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By Marco Navarro-Génie
and Jackson Doughart

Atlantic Canada employs public sectors larger than the national average, to the detriment of the region’s economies.

Public policy choices mean that provincial and municipal governments have large commitments in civil servants’ salaries and benefits.

The task of shrinking provincial government expenditures will be difficult without addressing this problem.

Marco Navarro-Genie

Using Statistics Canada data on labour and population, our recently-published study confirms that Atlantic Canada’s public service is larger than most provinces to the west.

On average, 83 people are employed by sub-national governments in Canada for every 1,000 residents. This includes healthcare workers, education employees, provincial bureaucrats, deliverers of provincial and municipal services, and First Nations government employees.

Three of four Atlantic provinces employ more than the national average. Newfoundland and Labrador employs 109 per 1,000. Nova Scotia and Prince Edward Island employ 101 and 93 respectively. New Brunswick falls just below the national average at 81.

To boot, civil servants in Atlantic Canada earn more money than their private-sector counterparts. While the gap in Newfoundland and Labrador is small, the other regional provinces have far larger ones. Public sector workers on Prince Edward Island, for instance, earn on average more than twice as much as private industry employees.

Jackson Doughart

Jackson Doughart

Employing so many people in excess of the national average is a large expense for governments. The cost to sub-national governments in Newfoundland and Labrador equalled the province’s substantial budget deficit in 2015-16. Governments in Nova Scotia would have saved more than $1 billion had they employed only the national average of public servants relative to population. Had P.E.I. done so, it would have saved $108 million. Region-wide, the expense of these extra employees totalled over $2 billion in 2015. New Brunswick saves more than $100 million by dropping from 84 to 81 employees per 1,000 population.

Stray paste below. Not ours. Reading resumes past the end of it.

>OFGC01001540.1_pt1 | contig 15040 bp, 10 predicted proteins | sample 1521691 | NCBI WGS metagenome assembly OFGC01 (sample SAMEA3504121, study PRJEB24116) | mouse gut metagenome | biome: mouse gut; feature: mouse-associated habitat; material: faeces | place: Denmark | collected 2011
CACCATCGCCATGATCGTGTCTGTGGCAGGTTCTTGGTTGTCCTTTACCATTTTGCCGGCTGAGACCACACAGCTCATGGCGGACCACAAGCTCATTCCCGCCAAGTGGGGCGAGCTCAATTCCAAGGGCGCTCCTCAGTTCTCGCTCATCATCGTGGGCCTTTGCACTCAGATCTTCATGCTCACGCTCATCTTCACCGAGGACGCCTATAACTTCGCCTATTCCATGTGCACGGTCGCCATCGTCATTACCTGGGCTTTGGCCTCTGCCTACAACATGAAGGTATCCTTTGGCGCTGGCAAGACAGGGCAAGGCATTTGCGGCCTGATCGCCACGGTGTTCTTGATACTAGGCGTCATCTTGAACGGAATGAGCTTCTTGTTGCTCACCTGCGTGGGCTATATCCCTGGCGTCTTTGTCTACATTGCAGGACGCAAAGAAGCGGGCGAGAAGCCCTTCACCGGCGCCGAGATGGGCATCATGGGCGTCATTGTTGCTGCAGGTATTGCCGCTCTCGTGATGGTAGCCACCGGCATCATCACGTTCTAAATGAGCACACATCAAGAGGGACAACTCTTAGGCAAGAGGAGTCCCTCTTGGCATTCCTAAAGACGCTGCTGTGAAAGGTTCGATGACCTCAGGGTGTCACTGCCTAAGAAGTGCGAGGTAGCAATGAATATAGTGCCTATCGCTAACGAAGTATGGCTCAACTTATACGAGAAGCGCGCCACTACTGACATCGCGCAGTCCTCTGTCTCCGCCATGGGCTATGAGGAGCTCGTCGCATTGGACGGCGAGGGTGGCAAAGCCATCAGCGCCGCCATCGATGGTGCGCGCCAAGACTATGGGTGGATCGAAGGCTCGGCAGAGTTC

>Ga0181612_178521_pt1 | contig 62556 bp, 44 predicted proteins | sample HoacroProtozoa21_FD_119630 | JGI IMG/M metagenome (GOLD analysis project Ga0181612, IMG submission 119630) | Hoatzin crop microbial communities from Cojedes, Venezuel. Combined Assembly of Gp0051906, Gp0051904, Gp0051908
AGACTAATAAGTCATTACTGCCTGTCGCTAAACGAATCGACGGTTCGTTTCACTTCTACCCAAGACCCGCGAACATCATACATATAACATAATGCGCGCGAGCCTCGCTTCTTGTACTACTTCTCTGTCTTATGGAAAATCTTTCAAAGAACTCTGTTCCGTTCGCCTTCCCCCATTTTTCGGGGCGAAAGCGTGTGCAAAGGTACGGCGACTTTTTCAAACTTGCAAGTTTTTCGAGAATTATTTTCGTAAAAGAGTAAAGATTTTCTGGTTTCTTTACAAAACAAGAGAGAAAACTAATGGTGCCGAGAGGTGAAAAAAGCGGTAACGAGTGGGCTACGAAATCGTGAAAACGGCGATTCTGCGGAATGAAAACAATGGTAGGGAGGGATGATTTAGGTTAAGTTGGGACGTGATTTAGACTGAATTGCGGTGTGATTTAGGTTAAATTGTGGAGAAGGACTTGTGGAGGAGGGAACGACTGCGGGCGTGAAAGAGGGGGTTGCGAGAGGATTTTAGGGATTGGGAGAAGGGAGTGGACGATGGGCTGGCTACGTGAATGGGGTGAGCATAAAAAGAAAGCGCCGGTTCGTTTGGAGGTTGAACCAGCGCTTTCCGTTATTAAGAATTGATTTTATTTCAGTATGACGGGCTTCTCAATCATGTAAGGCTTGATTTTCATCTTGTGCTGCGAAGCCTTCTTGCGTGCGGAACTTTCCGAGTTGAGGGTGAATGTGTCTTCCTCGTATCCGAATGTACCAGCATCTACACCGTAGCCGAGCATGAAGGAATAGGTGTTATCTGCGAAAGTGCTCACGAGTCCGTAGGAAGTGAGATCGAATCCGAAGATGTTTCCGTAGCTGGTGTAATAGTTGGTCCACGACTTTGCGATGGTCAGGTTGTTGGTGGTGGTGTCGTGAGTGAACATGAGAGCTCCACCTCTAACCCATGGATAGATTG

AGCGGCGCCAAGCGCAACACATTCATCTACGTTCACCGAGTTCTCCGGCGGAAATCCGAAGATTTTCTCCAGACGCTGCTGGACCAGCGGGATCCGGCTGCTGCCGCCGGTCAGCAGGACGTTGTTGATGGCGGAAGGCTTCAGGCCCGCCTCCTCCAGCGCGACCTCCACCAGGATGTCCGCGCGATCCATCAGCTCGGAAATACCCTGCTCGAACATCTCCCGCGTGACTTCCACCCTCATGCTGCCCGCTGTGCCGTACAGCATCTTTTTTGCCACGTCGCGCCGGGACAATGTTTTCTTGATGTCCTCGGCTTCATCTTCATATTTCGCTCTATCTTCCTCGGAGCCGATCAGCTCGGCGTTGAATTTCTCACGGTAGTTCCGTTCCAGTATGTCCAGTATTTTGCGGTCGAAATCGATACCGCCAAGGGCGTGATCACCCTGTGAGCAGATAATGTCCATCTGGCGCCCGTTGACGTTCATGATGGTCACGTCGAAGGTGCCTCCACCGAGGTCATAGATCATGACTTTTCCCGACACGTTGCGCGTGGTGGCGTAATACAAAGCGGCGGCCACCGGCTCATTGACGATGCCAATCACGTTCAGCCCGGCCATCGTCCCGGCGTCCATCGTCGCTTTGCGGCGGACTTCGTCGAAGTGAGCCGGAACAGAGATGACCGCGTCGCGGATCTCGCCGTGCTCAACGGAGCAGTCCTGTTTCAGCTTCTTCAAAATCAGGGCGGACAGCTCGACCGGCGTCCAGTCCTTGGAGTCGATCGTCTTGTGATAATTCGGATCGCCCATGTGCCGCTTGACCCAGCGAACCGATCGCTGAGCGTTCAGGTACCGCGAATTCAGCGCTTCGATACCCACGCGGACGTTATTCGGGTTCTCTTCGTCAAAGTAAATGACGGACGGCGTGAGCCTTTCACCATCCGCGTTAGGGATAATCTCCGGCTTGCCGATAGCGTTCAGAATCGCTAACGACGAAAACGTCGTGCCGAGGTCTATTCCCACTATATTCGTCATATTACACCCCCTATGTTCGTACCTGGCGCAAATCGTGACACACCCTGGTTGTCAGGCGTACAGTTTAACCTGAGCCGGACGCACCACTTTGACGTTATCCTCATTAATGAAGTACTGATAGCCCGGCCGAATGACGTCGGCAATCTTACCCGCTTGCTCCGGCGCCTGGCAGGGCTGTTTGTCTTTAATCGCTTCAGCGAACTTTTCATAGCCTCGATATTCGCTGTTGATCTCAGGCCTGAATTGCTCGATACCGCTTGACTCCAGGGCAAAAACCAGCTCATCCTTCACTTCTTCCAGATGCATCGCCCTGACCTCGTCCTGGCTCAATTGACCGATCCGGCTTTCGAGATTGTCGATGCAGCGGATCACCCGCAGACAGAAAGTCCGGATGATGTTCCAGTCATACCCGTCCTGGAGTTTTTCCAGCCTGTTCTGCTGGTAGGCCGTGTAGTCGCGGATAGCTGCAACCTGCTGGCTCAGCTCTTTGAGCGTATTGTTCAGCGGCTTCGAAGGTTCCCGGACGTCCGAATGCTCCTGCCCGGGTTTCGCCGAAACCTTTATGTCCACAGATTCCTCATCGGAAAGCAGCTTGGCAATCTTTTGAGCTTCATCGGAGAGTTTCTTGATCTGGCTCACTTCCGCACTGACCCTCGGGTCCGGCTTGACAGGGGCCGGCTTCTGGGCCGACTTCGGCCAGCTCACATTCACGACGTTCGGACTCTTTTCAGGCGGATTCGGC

Large government employment is not a problem endemic to the East Coast. Per capita, Saskatchewan and Manitoba have larger public sectors than Atlantic Canadian provinces.

And there is a trend toward greater public service employment in the last two decades. Relative to population, government employment in Newfoundland and Labrador and Nova Scotia has grown substantially. Since 1997, the first year for which these data are available, per capita public service employment has increased by 30 percent and 18 percent, respectively. Nationwide, such employment grew by 10 percent over the same period.

Clearly, money could be saved by paring the size of the public sector. This means delivering services more efficiently, privatizing or contracting some services performed by government employees, and controlling wage increases.

The call to limit the size of the public sector doesn’t imply a government firing binge. In many cases, holding the line on the number of employees and replacing fewer retiring workers would bring these provinces closer to the national average within a few years.

Certainly, reducing public sector employment is a political hot potato. With substantial numbers of people in government employment, calling for less such employment may seem heartless. But the trend toward larger government is not economically sustainable.

To thrive, Atlantic Canada’s economies need a large share of their labour forces engaged in wealth creation and industry growth (which incidentally underwrites the many public service wants of the population).

It’s time Atlantic Canada’s elected officials paid serious attention to the cost of their large public sectors. Closing the public sector employment gap would save hundreds of millions of dollars and encourage regional prosperity.

Marco Navarro-Génie and Jackson Doughart are policy analysts.

Marco and Jackson are Troy Media contributors. Why aren’t you?

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